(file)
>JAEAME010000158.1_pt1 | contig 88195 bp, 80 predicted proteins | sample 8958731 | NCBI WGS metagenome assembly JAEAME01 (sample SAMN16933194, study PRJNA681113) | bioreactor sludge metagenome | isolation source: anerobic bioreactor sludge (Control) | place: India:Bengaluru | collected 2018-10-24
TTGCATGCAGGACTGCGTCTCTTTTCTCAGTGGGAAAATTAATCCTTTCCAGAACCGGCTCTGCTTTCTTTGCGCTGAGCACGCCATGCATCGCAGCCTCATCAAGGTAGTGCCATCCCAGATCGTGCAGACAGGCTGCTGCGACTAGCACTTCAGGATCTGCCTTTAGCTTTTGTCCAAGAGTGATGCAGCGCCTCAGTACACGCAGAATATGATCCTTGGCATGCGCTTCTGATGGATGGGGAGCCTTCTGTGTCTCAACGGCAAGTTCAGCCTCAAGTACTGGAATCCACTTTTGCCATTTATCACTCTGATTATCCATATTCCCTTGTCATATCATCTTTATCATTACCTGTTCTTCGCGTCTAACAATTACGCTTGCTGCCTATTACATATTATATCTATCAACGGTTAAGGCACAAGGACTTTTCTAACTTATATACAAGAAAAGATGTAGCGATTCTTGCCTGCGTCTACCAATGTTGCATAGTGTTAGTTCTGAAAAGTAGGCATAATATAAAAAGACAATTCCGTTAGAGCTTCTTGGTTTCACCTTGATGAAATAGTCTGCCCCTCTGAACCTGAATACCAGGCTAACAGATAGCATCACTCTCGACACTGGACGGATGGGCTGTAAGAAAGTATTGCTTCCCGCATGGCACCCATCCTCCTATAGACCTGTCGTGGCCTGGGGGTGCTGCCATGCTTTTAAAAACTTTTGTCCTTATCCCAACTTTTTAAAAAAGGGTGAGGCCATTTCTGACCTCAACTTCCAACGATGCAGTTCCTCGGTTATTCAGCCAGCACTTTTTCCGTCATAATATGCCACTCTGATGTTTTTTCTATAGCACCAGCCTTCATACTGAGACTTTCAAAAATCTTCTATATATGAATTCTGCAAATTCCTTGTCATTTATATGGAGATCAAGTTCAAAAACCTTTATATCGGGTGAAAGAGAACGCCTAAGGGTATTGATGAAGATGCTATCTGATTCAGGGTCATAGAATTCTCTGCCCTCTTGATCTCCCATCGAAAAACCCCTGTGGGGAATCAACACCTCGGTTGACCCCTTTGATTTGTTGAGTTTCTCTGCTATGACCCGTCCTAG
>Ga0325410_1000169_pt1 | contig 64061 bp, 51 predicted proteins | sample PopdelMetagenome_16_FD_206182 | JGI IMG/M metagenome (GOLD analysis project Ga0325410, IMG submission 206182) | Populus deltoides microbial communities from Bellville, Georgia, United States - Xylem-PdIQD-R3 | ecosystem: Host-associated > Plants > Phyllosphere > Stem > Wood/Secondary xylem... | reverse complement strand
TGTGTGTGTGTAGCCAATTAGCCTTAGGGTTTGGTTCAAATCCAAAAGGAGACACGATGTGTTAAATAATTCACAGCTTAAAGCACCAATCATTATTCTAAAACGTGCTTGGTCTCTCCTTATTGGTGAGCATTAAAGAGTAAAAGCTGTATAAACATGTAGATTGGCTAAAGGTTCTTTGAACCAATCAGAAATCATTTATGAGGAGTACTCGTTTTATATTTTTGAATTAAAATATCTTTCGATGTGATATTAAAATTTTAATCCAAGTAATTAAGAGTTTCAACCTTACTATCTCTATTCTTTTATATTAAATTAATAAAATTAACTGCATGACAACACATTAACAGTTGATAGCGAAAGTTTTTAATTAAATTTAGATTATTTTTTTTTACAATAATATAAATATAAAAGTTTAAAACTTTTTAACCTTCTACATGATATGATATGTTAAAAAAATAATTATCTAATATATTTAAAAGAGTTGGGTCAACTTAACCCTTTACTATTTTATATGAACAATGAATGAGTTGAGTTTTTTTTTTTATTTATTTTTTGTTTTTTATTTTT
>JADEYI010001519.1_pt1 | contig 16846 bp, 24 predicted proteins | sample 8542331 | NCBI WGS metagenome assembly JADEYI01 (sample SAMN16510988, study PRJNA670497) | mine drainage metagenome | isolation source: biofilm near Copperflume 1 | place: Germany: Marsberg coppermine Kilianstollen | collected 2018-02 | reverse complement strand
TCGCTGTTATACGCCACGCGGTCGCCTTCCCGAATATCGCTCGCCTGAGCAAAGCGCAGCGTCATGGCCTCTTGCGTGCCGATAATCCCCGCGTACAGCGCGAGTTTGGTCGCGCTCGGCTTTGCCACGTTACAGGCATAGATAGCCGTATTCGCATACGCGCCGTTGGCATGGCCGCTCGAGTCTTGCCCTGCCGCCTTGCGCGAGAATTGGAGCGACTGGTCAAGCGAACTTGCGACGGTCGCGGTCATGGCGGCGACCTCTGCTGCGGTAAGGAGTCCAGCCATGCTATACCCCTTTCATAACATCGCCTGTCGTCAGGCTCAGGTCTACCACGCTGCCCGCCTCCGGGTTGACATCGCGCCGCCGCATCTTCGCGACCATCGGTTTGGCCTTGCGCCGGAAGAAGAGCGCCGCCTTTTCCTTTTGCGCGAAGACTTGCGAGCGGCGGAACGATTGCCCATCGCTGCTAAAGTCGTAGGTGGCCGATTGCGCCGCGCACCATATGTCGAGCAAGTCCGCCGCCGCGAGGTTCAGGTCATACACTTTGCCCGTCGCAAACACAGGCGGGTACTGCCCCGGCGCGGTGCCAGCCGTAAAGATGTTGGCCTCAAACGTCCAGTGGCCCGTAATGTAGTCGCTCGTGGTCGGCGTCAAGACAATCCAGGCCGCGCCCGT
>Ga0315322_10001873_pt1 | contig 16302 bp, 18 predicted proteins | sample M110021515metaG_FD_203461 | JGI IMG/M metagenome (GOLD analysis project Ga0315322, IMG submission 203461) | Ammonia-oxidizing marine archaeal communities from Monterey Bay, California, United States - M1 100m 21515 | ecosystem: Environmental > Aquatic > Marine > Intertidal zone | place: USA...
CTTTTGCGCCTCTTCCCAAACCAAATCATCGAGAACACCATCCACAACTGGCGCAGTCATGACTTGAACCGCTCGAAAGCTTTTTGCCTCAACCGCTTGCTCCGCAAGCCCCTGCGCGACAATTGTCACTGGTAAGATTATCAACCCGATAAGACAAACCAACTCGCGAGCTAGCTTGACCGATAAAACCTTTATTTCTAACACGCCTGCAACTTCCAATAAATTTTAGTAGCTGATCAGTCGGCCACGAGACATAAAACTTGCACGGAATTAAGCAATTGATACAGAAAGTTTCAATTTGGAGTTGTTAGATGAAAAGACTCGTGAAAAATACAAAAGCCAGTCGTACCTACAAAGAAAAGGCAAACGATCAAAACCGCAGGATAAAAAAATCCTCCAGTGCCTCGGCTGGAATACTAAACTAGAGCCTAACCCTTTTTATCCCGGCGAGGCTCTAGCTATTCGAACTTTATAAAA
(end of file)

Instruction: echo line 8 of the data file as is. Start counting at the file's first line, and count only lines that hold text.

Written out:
CTTTTGCGCCTCTTCCCAAACCAAATCATCGAGAACACCATCCACAACTGGCGCAGTCATGACTTGAACCGCTCGAAAGCTTTTTGCCTCAACCGCTTGCTCCGCAAGCCCCTGCGCGACAATTGTCACTGGTAAGATTATCAACCCGATAAGACAAACCAACTCGCGAGCTAGCTTGACCGATAAAACCTTTATTTCTAACACGCCTGCAACTTCCAATAAATTTTAGTAGCTGATCAGTCGGCCACGAGACATAAAACTTGCACGGAATTAAGCAATTGATACAGAAAGTTTCAATTTGGAGTTGTTAGATGAAAAGACTCGTGAAAAATACAAAAGCCAGTCGTACCTACAAAGAAAAGGCAAACGATCAAAACCGCAGGATAAAAAAATCCTCCAGTGCCTCGGCTGGAATACTAAACTAGAGCCTAACCCTTTTTATCCCGGCGAGGCTCTAGCTATTCGAACTTTATAAAA